Cotney Construction Law. Announces the Hiring of Attorney Hilary Flint
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Trent Cotney Elected Treasurer of the West Coast Roofing Contractors’ Association
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In construction defect disputes, owners, developers, and associations, often times assert a claim against contractors for a violation of the building code. Such a claim is authorized pursuant to Florida Statute s. 553.84. This inevitably brings up the question of who determines whether an asserted defect, error, or omission constitutes a violation of the building code. In legal terms, it is a matter of whether it is question of law for the judge, or a question of fact for the jury? Florida courts have determined it is a question of law for the judge to determine.
For instance, in Edward J. Seibert, A.I.A. Architect and Planner, P.A. v. Bayport Beach and Tennis Club Ass’n, Inc., 573 So.2d 889 (Fla. 2d DCA 1990), a condominium association filed suit against numerous parties, including the architect. The jury found that the architect was liable for violating the building code in the fire exit design even though the design had been originally approved by the subject building department. In support of its claim for building violation, the association had an expert testify on interpretation of the building code. The Second District ultimately held that the interpretation of the code was a question of law that should not have been submitted to the jury. “An expert should not be allowed to testify concerning questions of law, and the interpretation of the building code presented a question of law.” “It was the duty of the trial court to interpret the meaning of the code and instruct the jury concerning that meaning. Any conflicts in interpretation were for the court to resolve and their resolution was not a jury issue.”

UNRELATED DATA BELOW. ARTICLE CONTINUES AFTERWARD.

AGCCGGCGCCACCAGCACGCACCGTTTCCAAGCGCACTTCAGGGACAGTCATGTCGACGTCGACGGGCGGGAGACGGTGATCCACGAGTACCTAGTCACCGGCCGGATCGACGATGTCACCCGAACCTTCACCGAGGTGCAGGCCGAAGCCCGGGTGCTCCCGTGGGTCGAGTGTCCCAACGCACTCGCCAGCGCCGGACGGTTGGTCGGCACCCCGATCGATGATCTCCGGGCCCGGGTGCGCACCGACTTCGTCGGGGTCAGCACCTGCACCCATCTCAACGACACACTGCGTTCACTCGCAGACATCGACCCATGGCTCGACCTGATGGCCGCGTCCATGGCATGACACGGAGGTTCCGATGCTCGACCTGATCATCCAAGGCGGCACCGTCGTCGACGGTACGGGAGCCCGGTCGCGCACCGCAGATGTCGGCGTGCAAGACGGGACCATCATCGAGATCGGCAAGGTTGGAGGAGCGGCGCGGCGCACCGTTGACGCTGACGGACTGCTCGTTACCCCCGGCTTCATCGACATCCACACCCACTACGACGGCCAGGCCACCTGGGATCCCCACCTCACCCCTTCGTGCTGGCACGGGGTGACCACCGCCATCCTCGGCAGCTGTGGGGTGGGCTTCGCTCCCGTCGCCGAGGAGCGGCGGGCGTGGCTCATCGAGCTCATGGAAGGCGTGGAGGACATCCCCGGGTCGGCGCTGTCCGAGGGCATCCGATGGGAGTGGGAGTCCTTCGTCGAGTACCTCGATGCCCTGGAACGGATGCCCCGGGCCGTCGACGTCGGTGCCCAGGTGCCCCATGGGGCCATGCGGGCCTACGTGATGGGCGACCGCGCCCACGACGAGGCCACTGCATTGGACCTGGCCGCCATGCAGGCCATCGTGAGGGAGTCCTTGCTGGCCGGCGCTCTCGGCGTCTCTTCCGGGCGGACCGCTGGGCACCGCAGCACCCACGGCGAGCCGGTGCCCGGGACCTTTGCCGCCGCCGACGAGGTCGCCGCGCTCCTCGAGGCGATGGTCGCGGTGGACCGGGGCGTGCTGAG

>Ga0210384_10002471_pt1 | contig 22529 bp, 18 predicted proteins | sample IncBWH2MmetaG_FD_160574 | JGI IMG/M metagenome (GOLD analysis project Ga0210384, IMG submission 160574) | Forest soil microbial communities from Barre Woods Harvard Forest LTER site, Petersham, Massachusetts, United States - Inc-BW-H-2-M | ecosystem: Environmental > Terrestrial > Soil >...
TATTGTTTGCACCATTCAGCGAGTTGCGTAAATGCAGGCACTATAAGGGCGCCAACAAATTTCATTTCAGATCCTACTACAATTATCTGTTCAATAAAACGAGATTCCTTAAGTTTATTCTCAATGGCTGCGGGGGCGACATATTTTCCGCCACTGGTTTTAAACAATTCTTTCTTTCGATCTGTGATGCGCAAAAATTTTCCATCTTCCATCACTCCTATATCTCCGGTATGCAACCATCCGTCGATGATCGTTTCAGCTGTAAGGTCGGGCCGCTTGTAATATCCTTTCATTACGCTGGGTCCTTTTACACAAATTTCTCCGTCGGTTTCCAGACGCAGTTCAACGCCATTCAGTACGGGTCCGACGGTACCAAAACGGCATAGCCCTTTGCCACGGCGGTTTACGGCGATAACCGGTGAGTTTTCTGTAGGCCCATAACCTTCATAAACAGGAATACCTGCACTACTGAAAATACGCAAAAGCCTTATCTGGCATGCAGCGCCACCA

A recent 5th DCA decision further clarified a reoccurring issue in construction litigation cases involving insurance companies. Commercial general liability (“CGL”) policies typically contain a section called “Supplementary Payments ” section that generally states as follows:
Insurer will pay, with respect to any claim we investigate or settle, or any “suit” against an insured we defend:
“All costs taxed against the insured in the “suit.”
In Mid-Continent Casualty Co. v. Treace, WL 9491876 (Fla. 5th DCA 2015), an owner prevailed in a construction defect claim against a contractor and obtained a judgment. The court subsequently entered a judgment for attorney’s fees and costs in favor of the owner, and thereafter, the owner initiated a proceeding against the contractor’s CGL insurer to recover the judgments. After the trial court denied the owner from recovering its attorney’s fees against the insurer, the owner appealed. The appellate court reviewed the above language in the contractor’s CGL policy. The policy stated that said the insurer would pay for “[a]ll costs taxed against the insured in the ‘suit.’” The court found that the language “‘all court costs’ could be read to include attorney’s fees, especially since there was no definition of that term in the policy. The court stated, “The insurer did not, but could have, defined ‘court costs’ to specifically exclude attorney’s fees.” As such, the court held that the attorney’s fees judgment was recoverable by the owner against the contractor’s CGL insurer.
Accordingly, this case seemingly provides an argument for an owner that recovers a judgment against an insured in a construction defect lawsuit (which includes attorney’s fees) that such attorney’s fees are recoverable under the insured’s CGL policy.